Are you a Workaholic, ABC News


Are You a Workaholic?
Americans Are Fourth in the Number of Hours Worked Per Year

 

 April 17, 2006 —
 Work hard and get ahead. That's what every American learns growing up, but for millions of them, it's getting harder to tell the difference between working hard and being a workaholic.

 "The line happens when you come home one day and your husband isn't there, and you didn't realize he left you a week ago," Stephen Viscusi said. "Or when you're working just so hard that      you're totally consumed by your job all the time."

Viscusi is CEO of the Viscusi Group, and radio host and author of "On the Job: How to Make It in the Real World of Work." He estimates about 40 percent of American workers don't take vacations, even though their jobs give them time off -- just one indication of how pervasive workaholism is on American society.

"We're ingrained in work, and it's important to have balance between family and work life," Viscusi said.

Americans are fourth in the world when it comes to annual hours worked per capita, behind South Korea, Japan and Australia. Americans work an average of 205 more hours a year than Italians, 270 more than the French and 473 more than Norwegians.

Workaholics Anonymous -- a "fellowship of individuals who share their experience, strength and hope with each other that they may solve their common problems and help others to recover from workaholism" -- lists 20 questions to ask yourself if you think you may be a workaholic, including whether you get more excited about work than anything else and work more than 40 hours per week.

Viscusi said a good indication that you're a workaholic is if you are constantly electronically connected to the office, whether by cell phone, BlackBerry or laptop.

Workaholism's effects on the family can be devastating, Viscusi said, with the consequences eventually manifesting themselves, as they would with any other addiction, in broken marriages and broken homes. Brian Robinson, a professor at the University of North Carolina, told "20/20" in 1999 that children of workaholics developed the same disorders as children of alcoholics, such as depression and anxiety, that crippled them later in life.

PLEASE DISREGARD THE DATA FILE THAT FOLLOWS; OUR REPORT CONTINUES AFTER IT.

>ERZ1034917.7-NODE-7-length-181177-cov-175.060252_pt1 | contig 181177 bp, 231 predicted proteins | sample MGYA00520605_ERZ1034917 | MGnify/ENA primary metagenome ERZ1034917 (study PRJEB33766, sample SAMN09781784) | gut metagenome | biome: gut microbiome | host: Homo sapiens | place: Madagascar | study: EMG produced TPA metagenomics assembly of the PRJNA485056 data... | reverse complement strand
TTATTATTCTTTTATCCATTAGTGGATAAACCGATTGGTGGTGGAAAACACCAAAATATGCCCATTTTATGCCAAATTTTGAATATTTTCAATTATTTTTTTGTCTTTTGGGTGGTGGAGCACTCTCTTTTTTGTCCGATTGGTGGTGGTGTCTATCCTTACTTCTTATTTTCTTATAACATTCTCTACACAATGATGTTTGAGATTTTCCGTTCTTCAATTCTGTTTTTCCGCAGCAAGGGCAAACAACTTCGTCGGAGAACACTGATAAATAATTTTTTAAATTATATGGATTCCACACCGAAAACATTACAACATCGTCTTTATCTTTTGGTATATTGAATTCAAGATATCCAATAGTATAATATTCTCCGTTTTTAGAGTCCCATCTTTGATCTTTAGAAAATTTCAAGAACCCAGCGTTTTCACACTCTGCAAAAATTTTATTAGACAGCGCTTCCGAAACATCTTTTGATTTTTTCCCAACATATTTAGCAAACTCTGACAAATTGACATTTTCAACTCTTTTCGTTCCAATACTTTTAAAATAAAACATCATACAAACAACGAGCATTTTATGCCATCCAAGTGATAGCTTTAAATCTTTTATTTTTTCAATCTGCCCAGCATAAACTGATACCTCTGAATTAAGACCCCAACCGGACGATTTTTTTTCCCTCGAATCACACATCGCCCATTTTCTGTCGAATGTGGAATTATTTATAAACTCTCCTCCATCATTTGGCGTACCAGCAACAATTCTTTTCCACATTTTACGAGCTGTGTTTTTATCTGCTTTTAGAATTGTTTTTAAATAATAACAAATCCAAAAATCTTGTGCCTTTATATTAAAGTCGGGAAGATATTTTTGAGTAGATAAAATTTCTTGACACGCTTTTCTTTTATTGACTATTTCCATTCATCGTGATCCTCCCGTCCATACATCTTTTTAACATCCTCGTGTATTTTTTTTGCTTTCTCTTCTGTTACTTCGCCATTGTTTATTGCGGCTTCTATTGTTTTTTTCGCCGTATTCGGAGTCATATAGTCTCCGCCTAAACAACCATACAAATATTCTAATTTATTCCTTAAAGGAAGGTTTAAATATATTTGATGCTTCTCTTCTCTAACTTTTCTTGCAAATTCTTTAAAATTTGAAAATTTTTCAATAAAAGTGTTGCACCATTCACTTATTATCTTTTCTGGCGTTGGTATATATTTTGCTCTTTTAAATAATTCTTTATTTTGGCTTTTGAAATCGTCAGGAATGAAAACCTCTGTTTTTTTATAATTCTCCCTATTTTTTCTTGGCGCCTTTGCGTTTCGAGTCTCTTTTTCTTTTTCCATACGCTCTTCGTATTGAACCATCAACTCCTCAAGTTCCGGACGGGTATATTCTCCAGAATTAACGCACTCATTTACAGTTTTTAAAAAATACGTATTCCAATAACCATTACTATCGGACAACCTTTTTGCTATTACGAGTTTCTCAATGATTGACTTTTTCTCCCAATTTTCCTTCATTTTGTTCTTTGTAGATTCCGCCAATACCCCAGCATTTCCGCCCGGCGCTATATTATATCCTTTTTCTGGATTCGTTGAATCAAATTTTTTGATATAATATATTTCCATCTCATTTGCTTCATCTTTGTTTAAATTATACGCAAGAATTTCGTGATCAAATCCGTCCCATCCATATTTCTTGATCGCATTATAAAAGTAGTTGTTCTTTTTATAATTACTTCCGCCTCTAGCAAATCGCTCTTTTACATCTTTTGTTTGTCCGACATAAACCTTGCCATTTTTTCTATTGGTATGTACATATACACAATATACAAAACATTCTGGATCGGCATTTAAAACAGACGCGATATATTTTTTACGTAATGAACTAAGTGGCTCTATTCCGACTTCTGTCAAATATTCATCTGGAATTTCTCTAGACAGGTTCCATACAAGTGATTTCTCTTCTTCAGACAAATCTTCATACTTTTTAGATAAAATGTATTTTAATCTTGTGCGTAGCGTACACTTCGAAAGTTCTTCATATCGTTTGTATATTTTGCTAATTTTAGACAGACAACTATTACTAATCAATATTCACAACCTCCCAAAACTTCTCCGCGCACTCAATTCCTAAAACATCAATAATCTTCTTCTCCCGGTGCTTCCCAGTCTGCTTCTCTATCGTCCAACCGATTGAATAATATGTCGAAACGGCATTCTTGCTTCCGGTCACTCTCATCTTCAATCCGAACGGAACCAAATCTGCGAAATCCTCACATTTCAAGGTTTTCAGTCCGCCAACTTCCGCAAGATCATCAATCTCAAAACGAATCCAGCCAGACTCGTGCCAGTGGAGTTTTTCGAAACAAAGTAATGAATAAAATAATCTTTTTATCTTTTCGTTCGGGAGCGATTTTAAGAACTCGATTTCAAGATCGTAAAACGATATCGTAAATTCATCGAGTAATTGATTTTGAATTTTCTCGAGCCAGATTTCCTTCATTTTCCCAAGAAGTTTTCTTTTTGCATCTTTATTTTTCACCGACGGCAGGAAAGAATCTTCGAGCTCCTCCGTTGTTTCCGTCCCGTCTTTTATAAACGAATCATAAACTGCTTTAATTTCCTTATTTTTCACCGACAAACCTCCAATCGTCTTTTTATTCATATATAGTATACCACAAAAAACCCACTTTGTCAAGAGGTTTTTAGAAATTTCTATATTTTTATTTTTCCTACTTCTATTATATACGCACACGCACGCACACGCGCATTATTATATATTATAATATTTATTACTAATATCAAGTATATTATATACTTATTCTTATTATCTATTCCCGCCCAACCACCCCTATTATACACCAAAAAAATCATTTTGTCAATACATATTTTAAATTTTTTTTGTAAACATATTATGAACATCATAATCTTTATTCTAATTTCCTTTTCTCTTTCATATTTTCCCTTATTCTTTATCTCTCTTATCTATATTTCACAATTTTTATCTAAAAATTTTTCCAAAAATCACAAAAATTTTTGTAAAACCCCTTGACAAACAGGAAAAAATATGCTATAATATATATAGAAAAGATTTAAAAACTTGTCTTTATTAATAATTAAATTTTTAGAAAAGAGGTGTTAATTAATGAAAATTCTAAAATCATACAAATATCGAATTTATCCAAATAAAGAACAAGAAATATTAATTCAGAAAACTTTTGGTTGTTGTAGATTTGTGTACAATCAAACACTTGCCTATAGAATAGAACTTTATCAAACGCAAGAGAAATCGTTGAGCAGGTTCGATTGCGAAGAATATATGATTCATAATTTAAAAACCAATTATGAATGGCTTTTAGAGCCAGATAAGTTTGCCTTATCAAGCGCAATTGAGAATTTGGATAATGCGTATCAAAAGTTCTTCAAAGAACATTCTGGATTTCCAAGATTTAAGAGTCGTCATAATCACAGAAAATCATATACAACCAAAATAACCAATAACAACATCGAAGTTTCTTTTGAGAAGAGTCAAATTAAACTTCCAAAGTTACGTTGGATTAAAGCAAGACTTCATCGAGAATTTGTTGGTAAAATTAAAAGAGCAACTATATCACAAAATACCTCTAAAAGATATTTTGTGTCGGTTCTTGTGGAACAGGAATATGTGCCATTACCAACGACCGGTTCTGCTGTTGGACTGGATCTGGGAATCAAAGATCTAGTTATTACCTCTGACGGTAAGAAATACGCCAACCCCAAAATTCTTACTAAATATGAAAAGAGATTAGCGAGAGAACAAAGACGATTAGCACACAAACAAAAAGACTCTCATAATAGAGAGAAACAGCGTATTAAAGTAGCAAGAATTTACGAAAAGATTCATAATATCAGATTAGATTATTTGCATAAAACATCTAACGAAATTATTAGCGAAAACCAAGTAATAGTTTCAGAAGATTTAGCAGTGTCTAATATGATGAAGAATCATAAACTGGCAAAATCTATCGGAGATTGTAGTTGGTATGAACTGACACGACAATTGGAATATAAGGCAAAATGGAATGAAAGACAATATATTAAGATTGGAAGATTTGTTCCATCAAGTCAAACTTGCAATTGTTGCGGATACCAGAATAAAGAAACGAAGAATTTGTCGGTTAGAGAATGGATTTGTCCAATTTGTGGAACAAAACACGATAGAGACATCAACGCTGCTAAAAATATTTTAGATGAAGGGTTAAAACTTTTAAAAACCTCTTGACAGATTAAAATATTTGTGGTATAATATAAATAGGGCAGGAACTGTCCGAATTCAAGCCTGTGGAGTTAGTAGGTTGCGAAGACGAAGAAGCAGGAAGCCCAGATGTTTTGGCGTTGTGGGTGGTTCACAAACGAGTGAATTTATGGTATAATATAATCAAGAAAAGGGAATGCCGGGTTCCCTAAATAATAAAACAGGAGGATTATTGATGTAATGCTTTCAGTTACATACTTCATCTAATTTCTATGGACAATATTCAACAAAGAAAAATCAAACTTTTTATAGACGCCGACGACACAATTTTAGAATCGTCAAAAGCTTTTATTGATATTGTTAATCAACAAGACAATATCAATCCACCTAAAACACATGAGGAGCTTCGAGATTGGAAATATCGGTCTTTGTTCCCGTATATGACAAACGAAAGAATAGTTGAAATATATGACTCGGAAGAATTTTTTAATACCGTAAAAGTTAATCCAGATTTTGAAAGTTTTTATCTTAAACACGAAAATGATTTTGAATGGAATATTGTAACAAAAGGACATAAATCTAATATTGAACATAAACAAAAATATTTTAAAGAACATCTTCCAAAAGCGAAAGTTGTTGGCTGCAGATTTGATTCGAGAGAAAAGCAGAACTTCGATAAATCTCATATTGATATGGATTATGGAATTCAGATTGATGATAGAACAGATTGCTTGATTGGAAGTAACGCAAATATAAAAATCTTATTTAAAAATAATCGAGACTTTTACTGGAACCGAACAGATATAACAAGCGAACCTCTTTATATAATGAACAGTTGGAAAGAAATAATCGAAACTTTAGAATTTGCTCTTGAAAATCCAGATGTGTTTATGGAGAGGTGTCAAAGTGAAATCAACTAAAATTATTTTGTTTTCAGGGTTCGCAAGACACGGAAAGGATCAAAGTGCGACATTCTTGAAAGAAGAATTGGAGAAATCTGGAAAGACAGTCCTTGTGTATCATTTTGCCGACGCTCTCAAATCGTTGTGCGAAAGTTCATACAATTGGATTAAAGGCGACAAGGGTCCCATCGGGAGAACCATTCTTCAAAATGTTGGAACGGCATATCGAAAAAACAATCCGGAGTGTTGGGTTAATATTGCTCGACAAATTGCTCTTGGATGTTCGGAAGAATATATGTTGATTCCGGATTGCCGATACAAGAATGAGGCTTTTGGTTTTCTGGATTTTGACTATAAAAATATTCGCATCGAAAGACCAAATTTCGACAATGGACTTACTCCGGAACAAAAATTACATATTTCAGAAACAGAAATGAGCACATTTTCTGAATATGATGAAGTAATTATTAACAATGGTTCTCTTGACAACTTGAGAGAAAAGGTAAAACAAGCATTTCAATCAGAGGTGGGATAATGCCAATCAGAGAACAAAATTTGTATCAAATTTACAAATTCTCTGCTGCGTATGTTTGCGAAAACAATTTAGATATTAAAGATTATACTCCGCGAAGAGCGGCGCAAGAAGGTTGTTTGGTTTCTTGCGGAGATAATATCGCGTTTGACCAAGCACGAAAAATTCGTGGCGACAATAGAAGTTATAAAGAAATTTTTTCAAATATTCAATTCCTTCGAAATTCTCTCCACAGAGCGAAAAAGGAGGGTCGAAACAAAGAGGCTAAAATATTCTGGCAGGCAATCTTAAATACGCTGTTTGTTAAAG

"They [the signs] show up really in partners and in spouses first," Viscusi said. "When you're constantly fighting about time that you are not home or you're constantly bringing work into the home, into the bedroom. That's a problem."

Viscusi said that women were particularly susceptible to becoming addicted to work, and that the telltale sign that work was becoming a problem for women was when their marriage breaks down or their children start to demonstrate serious developmental problems.

Viscusi offered the following tips for workaholics trying to make a change.
  • Block Off Time for Friends and Family

One of the main casualties of workaholism is family and personal relationships. Workaholism is dangerous because it destroys friendships and families. You have to make time to keep up your social life.
  • Take a Long Weekend

For people who feel like they can't take a vacation, start small by taking a long weekend. It's the perfect way to wean yourself from the office.
  • Sit and Do Nothing

It won't be easy, but just sitting still and doing nothing is a great step to cure workaholism. It provides a nice, meditative spell that diminishes the stress that sometimes pushes people to work too much.

Learn to Delegate Work to Others

Don't take on every project. Don't say yes to everyone. Learn the art of saying "I can't handle any more."

Try an Exercise Routine

Doesn't it seem like exercise is good for everything? It is recommended as part of every self-help regime — well, this is no different. Exercise and yoga help distance you, and it's the hardest place to get any work done. No cell phones allowed!
  • Find a Hobby

Workaholics only think about "work," so a hobby (non-work related) is a great way to take your mind away from the office.
  • Consider Volunteering to Get a Fresh Perspective

Similar to a hobby, this lets you focus on something other than work or your job. It can give you a different perspective and a different way to meet new people.

Copyright © 2006, ABC News, Inc.